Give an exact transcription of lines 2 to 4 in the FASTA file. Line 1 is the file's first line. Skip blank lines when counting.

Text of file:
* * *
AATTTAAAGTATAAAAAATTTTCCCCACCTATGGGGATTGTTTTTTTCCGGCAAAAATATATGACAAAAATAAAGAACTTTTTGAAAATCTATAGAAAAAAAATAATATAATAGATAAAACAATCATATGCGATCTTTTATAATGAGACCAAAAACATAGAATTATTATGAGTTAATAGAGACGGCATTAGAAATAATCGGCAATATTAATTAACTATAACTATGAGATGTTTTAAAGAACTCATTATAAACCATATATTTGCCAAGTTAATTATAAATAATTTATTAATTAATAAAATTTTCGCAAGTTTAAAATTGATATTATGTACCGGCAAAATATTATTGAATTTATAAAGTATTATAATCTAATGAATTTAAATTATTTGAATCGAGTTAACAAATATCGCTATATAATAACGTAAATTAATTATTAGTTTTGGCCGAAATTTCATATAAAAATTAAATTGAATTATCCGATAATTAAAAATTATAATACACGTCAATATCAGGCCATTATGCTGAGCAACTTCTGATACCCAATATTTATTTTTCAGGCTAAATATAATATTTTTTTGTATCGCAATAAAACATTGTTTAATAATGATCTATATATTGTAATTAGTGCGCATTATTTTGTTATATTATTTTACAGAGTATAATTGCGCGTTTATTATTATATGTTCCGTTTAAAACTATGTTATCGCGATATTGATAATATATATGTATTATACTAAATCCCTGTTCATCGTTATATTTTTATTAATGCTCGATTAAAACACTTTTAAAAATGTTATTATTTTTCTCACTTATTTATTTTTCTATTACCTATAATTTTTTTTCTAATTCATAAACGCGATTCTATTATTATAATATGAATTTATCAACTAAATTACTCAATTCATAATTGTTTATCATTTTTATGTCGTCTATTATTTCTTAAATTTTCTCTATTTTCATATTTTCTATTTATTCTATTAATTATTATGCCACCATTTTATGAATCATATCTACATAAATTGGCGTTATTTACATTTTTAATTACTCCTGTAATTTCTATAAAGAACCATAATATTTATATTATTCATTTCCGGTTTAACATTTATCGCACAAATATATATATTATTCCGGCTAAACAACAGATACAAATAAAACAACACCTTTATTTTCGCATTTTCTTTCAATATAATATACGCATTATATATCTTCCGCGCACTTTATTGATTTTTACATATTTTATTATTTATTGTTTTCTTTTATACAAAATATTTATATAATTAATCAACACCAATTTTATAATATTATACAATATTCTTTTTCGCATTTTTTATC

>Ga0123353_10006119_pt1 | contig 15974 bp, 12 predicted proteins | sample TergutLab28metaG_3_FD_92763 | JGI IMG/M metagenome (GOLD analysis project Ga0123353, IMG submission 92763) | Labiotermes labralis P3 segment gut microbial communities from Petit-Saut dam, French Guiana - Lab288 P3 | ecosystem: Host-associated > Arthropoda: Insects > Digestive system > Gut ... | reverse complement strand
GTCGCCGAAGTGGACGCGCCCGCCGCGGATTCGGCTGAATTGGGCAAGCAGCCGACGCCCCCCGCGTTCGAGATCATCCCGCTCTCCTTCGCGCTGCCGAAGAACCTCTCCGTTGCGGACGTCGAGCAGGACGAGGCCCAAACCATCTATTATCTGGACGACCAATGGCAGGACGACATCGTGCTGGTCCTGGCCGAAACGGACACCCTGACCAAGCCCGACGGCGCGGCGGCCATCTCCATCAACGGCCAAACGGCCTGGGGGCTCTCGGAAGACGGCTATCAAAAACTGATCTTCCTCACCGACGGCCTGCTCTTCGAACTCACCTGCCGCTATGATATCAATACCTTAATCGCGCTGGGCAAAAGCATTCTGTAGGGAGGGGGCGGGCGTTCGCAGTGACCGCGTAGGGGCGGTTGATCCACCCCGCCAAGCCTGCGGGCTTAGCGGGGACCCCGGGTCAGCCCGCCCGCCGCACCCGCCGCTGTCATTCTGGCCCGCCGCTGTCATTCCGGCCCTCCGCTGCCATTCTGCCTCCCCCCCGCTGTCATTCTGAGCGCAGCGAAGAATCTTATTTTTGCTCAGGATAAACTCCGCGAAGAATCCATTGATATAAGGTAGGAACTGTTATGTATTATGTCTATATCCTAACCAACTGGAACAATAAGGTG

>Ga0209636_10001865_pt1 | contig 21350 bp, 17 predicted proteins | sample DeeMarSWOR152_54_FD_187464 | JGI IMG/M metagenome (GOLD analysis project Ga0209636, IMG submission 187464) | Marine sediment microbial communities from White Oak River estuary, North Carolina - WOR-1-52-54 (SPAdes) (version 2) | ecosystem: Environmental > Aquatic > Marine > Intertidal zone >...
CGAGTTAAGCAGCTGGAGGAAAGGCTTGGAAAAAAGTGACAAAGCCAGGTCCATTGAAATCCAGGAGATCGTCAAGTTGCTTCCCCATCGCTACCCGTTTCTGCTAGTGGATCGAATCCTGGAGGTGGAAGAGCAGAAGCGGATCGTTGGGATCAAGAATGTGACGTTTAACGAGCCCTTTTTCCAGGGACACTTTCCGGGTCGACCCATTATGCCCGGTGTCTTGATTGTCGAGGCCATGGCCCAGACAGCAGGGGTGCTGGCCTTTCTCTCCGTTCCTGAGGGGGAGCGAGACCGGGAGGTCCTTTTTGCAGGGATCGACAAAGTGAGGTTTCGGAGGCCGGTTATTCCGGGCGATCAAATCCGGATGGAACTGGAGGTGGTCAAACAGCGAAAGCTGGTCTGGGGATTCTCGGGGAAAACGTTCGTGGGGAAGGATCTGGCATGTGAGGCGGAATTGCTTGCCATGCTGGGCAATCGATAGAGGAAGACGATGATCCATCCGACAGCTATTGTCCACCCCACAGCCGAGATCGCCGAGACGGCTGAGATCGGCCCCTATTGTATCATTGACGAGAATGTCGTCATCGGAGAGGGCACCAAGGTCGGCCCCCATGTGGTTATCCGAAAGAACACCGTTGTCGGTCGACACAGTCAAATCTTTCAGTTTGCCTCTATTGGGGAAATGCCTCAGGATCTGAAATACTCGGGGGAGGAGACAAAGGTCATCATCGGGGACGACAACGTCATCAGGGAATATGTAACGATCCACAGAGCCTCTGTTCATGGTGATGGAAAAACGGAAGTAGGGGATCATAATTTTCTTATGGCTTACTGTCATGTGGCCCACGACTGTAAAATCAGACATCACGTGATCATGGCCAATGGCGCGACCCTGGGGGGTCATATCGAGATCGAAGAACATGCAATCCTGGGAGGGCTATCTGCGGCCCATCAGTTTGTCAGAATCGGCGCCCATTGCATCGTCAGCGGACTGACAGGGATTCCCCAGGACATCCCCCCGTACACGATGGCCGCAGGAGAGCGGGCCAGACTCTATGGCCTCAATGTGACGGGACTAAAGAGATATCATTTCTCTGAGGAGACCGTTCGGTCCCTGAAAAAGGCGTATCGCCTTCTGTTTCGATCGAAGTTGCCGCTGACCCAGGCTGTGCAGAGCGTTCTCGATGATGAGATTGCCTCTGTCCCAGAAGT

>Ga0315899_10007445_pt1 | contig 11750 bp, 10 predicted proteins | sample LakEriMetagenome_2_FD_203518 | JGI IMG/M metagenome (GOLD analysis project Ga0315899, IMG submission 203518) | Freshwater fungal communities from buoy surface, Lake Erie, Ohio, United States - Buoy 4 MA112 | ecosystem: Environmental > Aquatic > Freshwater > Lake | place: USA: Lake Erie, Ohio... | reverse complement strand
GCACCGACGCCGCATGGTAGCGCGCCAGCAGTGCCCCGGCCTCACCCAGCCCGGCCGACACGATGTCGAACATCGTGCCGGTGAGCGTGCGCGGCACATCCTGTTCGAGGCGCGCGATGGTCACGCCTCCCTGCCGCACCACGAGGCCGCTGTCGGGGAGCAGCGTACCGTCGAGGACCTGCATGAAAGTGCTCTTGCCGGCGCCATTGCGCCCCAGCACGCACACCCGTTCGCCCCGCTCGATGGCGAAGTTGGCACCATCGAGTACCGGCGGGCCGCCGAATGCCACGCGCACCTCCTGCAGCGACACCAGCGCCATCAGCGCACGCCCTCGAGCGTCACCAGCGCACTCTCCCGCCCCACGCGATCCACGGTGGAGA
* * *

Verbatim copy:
>Ga0123353_10006119_pt1 | contig 15974 bp, 12 predicted proteins | sample TergutLab28metaG_3_FD_92763 | JGI IMG/M metagenome (GOLD analysis project Ga0123353, IMG submission 92763) | Labiotermes labralis P3 segment gut microbial communities from Petit-Saut dam, French Guiana - Lab288 P3 | ecosystem: Host-associated > Arthropoda: Insects > Digestive system > Gut ... | reverse complement strand
GTCGCCGAAGTGGACGCGCCCGCCGCGGATTCGGCTGAATTGGGCAAGCAGCCGACGCCCCCCGCGTTCGAGATCATCCCGCTCTCCTTCGCGCTGCCGAAGAACCTCTCCGTTGCGGACGTCGAGCAGGACGAGGCCCAAACCATCTATTATCTGGACGACCAATGGCAGGACGACATCGTGCTGGTCCTGGCCGAAACGGACACCCTGACCAAGCCCGACGGCGCGGCGGCCATCTCCATCAACGGCCAAACGGCCTGGGGGCTCTCGGAAGACGGCTATCAAAAACTGATCTTCCTCACCGACGGCCTGCTCTTCGAACTCACCTGCCGCTATGATATCAATACCTTAATCGCGCTGGGCAAAAGCATTCTGTAGGGAGGGGGCGGGCGTTCGCAGTGACCGCGTAGGGGCGGTTGATCCACCCCGCCAAGCCTGCGGGCTTAGCGGGGACCCCGGGTCAGCCCGCCCGCCGCACCCGCCGCTGTCATTCTGGCCCGCCGCTGTCATTCCGGCCCTCCGCTGCCATTCTGCCTCCCCCCCGCTGTCATTCTGAGCGCAGCGAAGAATCTTATTTTTGCTCAGGATAAACTCCGCGAAGAATCCATTGATATAAGGTAGGAACTGTTATGTATTATGTCTATATCCTAACCAACTGGAACAATAAGGTG

>Ga0209636_10001865_pt1 | contig 21350 bp, 17 predicted proteins | sample DeeMarSWOR152_54_FD_187464 | JGI IMG/M metagenome (GOLD analysis project Ga0209636, IMG submission 187464) | Marine sediment microbial communities from White Oak River estuary, North Carolina - WOR-1-52-54 (SPAdes) (version 2) | ecosystem: Environmental > Aquatic > Marine > Intertidal zone >...